The PCS union and the way forward during Covid-19
Earlier this year the Public and Commercial Services union leadership announced the launch of a new “National Campaign” to take up issues around pay, conditions and pensions. The launch of this campaign followed two ballots for industrial action on the sole issue of pay, both of which, due to the anti-Trade Union laws, failed to meet the threshold for action.
The failure of these two ballots led to discussion and disagreement within the union on the way forward. One point of view was that any future ballot should only focus on pay; another argued that there were a multitude of issues facing PCS members that PCS ought to be fighting for including office closures and pensions.
Socialist Alternative members supported the latter tactic, and are pleased that this is now the de-facto position of the union with the National Campaign.
The pay claim
PCS had already submitted the national pay claim in the months prior to the Coronavirus outbreak; a claim including a 10% pay rise. But in a video published on the PCS official Facebook page, General Secretary Mark Serwotka announced that that claim will be parked, and an interim request of “an above cost-of-living pay rise as a down payment” is instead being asked for.
The Covid-19 epidemic has shone a light on the role PCS members play in society. Members in all government departments are playing a key and essential role in supporting members of the public suffering due to this crisis. This is underlined by the fact that a staggering 1.4 million people have now claimed Universal Credit. Assisting with UC claims in the DWP, providing information to the self-employed and small businesses in HMRC, and helping with access to justice in the Justice sector.
Health and safety concerns
Whilst PCS members are being told we are key workers, and being told that what we do is essential, the reality on the ground doesn’t feel that way. Members are being pressured to come into work when they have vulnerable people living with them; being forced into potentially dangerous workplaces putting their own and their loved ones’ health at risk. The worst case scenario is unfortunately shown in the unfortunate death of a PCS member at HMRC in Salford; and recently a member working in Border Force. There may be more which have yet to be reported.
It is unacceptable that any worker should put their lives at risk going to work. We say that all workers who are being asked to go into workplaces are provided with PPE and given the correct protections to ensure we don’t have to risk our lives. This must be in the hands of the ordinary workers ensuring that health and safety checks are carried out and risk assessments are made before any worker is asked to work in a building. Where workers do not feel safe entering a workplace the union must organise to ensure that no members feel at risk – and should follow the lead of CWU members in a number of delivery offices in not entering the workplace until workers feel that the appropriate health and safety advice is being followed.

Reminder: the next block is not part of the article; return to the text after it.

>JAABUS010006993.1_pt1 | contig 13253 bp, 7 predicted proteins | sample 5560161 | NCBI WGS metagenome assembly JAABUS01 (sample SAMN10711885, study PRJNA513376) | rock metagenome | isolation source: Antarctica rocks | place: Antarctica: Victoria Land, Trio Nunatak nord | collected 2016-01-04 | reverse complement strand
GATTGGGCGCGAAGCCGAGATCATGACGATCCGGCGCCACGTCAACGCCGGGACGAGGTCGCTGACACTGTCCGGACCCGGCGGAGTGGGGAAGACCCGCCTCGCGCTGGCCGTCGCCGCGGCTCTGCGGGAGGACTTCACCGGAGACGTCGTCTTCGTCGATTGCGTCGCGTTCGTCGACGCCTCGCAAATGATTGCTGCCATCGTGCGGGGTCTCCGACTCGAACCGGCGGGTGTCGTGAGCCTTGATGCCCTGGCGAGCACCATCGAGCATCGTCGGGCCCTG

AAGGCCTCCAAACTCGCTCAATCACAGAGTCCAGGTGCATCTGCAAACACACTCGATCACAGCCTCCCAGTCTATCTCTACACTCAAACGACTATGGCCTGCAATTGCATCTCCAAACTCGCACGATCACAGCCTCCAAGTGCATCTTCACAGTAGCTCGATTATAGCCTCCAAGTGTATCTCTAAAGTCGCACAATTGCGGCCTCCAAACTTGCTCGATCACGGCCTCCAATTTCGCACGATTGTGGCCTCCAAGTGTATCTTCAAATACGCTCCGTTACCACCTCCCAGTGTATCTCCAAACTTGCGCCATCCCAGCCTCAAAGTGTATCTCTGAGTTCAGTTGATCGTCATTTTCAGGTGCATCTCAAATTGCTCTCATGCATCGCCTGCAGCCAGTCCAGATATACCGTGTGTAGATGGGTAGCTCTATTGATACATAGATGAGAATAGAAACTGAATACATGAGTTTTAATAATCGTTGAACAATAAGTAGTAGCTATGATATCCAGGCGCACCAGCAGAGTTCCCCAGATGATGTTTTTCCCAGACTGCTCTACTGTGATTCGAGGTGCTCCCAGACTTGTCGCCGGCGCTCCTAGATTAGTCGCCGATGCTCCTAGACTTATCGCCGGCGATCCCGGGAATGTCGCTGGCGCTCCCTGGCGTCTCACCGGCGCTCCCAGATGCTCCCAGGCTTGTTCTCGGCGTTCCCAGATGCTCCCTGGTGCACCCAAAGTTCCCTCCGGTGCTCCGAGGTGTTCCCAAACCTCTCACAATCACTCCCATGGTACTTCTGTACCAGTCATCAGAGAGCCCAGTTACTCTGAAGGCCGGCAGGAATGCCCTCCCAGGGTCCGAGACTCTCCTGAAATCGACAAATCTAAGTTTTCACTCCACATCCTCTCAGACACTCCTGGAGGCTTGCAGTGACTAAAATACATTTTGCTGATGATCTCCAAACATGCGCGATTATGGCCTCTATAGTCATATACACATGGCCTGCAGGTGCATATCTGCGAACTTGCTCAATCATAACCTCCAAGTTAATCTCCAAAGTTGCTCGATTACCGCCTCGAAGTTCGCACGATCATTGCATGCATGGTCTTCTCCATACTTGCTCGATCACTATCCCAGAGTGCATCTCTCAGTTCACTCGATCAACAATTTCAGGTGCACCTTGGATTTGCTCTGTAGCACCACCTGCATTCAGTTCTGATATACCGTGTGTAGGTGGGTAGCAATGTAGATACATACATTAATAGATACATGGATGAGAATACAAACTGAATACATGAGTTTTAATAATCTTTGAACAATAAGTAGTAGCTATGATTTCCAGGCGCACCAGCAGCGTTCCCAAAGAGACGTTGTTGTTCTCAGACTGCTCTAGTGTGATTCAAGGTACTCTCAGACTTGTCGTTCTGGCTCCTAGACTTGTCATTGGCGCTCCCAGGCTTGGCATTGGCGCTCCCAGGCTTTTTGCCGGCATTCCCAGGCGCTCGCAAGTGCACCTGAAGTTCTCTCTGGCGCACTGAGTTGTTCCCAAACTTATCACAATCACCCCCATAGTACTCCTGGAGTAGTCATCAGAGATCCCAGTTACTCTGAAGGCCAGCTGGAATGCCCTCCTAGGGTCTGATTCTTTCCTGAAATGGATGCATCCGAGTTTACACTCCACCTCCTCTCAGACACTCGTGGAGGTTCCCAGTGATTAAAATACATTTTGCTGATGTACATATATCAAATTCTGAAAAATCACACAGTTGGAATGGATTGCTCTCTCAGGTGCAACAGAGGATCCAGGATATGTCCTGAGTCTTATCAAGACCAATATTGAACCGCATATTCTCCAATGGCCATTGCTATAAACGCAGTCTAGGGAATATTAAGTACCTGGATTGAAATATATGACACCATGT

Whilst we are being asked to continue to provide services, PCS members have faced a decade of pay freezes or insulting 1% pay offers. Since 2010, PCS members have seen a real-terms pay cut of 20%. The PCS demand in the National Campaign for a pay rise of 10% goes some way to righting this. While the ‘Employee Deal’ in DWP did see some increase to many workers’ pay, this was not the case for those who refused to sign up to later hours and Saturday working – who instead got a pitiful 0.25% increase!
The money is there for decent pay
However at a time when PCS members are most relied upon, and are working to ensure a service is still delivered to the public; it is disappointing that Mark Serwotka and the PCS leadership announced that this pay claim is parked and tabled for a later date. For ordinary PCS members who have suffered under pay restraint this is unacceptable. If we are essential we should be treated that way!
PCS must look to the example of workers in Italy who, even at this time of crisis, went on strike over the right to health. The trade unions here should reject the notion of ‘national unity’, and step up the fight over pay. The Tory Chancellor Rishi Sunak has shown that the ‘magic money tree’ does indeed exist with £330 billion being made available mainly for businesses.
We must demand a pay award which recognises the role we play, and which appropriately compensates us for a decade of pay restraint. Now more than ever PCS members are entitled to this basic demand. Many PCS members will have reduced household incomes due to family members being made redundant or furloughed. Our pay is a critical issue that can’t wait until this crisis is over.
No more cuts in the Civil Service
We demand a halt to reform programmes all across the civil service, transferring staff into fewer and bigger offices will only create further harm should a crisis like this happen again. We demand decent well paid jobs all across the country, rather than compacting all workplaces into a few big cities.
All planned office closures must be stopped, and there should be an end to all outsourcing and privatisation of services like building management, security and cleaning. These should all be brought in-house, with the workers classed as civil servants and given trade union recognised pay, conditions and contracts.
Socialist Alternative supporters will be fighting hard in the union to ensure PCS responds to this crisis with a campaigning, militant and socialist programme.